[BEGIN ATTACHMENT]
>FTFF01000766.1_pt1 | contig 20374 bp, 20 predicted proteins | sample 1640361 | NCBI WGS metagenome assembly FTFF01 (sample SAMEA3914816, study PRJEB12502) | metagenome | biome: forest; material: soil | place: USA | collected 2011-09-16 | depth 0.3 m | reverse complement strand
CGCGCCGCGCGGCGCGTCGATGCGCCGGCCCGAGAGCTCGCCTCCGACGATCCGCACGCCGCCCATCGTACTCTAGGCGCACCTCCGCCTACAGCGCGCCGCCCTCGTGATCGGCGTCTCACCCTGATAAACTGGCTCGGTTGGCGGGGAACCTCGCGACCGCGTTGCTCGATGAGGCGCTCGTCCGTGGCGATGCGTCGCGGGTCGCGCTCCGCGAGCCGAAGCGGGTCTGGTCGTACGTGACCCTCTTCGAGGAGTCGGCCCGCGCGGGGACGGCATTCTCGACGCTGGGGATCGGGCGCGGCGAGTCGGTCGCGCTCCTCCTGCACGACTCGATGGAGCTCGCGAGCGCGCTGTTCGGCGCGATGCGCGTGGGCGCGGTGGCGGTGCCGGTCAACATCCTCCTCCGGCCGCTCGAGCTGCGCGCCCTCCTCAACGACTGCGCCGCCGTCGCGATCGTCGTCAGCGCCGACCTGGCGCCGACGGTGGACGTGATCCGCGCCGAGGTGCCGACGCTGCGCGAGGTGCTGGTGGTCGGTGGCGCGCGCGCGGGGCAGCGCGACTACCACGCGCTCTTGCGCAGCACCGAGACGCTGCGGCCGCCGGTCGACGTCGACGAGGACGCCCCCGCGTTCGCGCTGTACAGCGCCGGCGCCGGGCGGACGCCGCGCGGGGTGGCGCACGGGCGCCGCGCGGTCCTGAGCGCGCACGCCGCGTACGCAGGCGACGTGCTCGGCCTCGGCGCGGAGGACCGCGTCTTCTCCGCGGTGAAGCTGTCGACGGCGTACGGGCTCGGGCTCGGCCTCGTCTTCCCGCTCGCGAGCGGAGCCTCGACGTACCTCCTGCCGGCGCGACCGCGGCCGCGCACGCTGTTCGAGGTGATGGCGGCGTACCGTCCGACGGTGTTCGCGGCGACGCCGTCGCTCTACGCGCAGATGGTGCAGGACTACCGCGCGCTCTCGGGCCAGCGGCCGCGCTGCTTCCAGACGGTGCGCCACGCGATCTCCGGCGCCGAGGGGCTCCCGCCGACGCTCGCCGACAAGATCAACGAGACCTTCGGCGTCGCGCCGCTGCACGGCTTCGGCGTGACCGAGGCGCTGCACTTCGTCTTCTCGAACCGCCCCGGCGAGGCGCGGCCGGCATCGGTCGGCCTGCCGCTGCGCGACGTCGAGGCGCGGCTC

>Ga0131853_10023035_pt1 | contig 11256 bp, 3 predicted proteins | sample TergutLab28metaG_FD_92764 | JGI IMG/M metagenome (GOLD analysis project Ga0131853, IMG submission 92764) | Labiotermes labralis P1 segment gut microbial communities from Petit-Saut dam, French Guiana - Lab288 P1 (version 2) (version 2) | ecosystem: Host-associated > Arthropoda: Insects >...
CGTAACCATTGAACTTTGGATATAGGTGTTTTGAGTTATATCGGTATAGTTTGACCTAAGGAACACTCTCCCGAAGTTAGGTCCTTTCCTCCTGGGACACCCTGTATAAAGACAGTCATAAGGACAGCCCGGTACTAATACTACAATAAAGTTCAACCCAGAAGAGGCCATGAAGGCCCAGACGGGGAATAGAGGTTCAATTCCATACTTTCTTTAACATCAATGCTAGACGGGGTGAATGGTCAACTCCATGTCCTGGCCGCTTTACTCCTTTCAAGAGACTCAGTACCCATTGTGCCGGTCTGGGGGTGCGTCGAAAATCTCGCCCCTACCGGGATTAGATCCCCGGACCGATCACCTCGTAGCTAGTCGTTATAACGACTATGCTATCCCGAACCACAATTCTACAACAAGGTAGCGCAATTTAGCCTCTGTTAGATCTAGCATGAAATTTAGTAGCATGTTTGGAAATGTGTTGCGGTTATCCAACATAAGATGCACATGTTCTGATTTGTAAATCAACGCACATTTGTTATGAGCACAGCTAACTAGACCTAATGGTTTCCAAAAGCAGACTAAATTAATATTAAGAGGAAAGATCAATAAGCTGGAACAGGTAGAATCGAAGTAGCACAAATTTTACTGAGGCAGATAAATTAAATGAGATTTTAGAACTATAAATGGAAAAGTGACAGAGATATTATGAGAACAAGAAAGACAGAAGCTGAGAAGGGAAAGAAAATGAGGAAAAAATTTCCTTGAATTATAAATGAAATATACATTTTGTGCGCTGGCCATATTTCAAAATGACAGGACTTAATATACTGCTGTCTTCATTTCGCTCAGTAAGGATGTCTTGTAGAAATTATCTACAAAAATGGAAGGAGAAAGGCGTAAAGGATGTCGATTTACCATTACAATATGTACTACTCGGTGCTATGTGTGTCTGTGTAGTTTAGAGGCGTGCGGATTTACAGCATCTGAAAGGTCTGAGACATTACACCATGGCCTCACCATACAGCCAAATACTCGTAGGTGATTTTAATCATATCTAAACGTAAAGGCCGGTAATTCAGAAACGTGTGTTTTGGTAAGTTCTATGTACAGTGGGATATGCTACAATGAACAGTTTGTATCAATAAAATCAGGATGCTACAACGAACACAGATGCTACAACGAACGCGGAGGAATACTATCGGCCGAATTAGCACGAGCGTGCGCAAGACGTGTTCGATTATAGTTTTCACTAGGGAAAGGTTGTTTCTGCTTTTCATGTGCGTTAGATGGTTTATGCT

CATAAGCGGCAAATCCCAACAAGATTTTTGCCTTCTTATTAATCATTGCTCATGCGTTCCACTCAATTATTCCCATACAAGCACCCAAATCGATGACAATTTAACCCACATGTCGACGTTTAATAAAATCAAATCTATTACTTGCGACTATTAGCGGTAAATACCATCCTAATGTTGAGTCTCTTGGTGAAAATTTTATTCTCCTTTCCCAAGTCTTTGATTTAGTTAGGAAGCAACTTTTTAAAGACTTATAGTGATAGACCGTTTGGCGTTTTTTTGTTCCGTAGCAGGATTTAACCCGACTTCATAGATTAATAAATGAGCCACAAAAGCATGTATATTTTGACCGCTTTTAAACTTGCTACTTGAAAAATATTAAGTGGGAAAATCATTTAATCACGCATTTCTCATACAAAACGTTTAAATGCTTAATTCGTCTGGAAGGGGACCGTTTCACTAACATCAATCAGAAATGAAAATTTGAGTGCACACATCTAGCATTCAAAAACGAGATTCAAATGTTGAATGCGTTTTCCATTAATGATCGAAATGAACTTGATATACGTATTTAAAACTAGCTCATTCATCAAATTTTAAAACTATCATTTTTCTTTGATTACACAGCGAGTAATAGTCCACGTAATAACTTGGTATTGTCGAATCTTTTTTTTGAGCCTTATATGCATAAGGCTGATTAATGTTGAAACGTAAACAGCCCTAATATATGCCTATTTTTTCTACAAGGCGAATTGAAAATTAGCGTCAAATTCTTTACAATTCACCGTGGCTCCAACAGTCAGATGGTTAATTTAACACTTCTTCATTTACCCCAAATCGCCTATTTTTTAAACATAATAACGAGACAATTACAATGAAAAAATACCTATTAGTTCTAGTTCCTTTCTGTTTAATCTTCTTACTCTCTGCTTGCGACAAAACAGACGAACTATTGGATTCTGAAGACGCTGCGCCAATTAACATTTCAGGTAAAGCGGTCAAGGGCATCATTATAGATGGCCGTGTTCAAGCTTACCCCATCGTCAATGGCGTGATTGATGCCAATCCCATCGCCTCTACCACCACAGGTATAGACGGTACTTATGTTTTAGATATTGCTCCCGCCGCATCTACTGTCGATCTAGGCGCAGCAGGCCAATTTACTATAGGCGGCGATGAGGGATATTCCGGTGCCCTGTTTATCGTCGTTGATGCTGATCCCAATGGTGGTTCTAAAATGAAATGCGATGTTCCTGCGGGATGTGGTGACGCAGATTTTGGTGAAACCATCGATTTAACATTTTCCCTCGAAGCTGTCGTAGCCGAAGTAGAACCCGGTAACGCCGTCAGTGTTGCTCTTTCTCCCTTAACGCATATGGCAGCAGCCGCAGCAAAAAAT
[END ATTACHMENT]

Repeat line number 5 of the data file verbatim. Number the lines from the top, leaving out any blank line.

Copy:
CATAAGCGGCAAATCCCAACAAGATTTTTGCCTTCTTATTAATCATTGCTCATGCGTTCCACTCAATTATTCCCATACAAGCACCCAAATCGATGACAATTTAACCCACATGTCGACGTTTAATAAAATCAAATCTATTACTTGCGACTATTAGCGGTAAATACCATCCTAATGTTGAGTCTCTTGGTGAAAATTTTATTCTCCTTTCCCAAGTCTTTGATTTAGTTAGGAAGCAACTTTTTAAAGACTTATAGTGATAGACCGTTTGGCGTTTTTTTGTTCCGTAGCAGGATTTAACCCGACTTCATAGATTAATAAATGAGCCACAAAAGCATGTATATTTTGACCGCTTTTAAACTTGCTACTTGAAAAATATTAAGTGGGAAAATCATTTAATCACGCATTTCTCATACAAAACGTTTAAATGCTTAATTCGTCTGGAAGGGGACCGTTTCACTAACATCAATCAGAAATGAAAATTTGAGTGCACACATCTAGCATTCAAAAACGAGATTCAAATGTTGAATGCGTTTTCCATTAATGATCGAAATGAACTTGATATACGTATTTAAAACTAGCTCATTCATCAAATTTTAAAACTATCATTTTTCTTTGATTACACAGCGAGTAATAGTCCACGTAATAACTTGGTATTGTCGAATCTTTTTTTTGAGCCTTATATGCATAAGGCTGATTAATGTTGAAACGTAAACAGCCCTAATATATGCCTATTTTTTCTACAAGGCGAATTGAAAATTAGCGTCAAATTCTTTACAATTCACCGTGGCTCCAACAGTCAGATGGTTAATTTAACACTTCTTCATTTACCCCAAATCGCCTATTTTTTAAACATAATAACGAGACAATTACAATGAAAAAATACCTATTAGTTCTAGTTCCTTTCTGTTTAATCTTCTTACTCTCTGCTTGCGACAAAACAGACGAACTATTGGATTCTGAAGACGCTGCGCCAATTAACATTTCAGGTAAAGCGGTCAAGGGCATCATTATAGATGGCCGTGTTCAAGCTTACCCCATCGTCAATGGCGTGATTGATGCCAATCCCATCGCCTCTACCACCACAGGTATAGACGGTACTTATGTTTTAGATATTGCTCCCGCCGCATCTACTGTCGATCTAGGCGCAGCAGGCCAATTTACTATAGGCGGCGATGAGGGATATTCCGGTGCCCTGTTTATCGTCGTTGATGCTGATCCCAATGGTGGTTCTAAAATGAAATGCGATGTTCCTGCGGGATGTGGTGACGCAGATTTTGGTGAAACCATCGATTTAACATTTTCCCTCGAAGCTGTCGTAGCCGAAGTAGAACCCGGTAACGCCGTCAGTGTTGCTCTTTCTCCCTTAACGCATATGGCAGCAGCCGCAGCAAAAAAT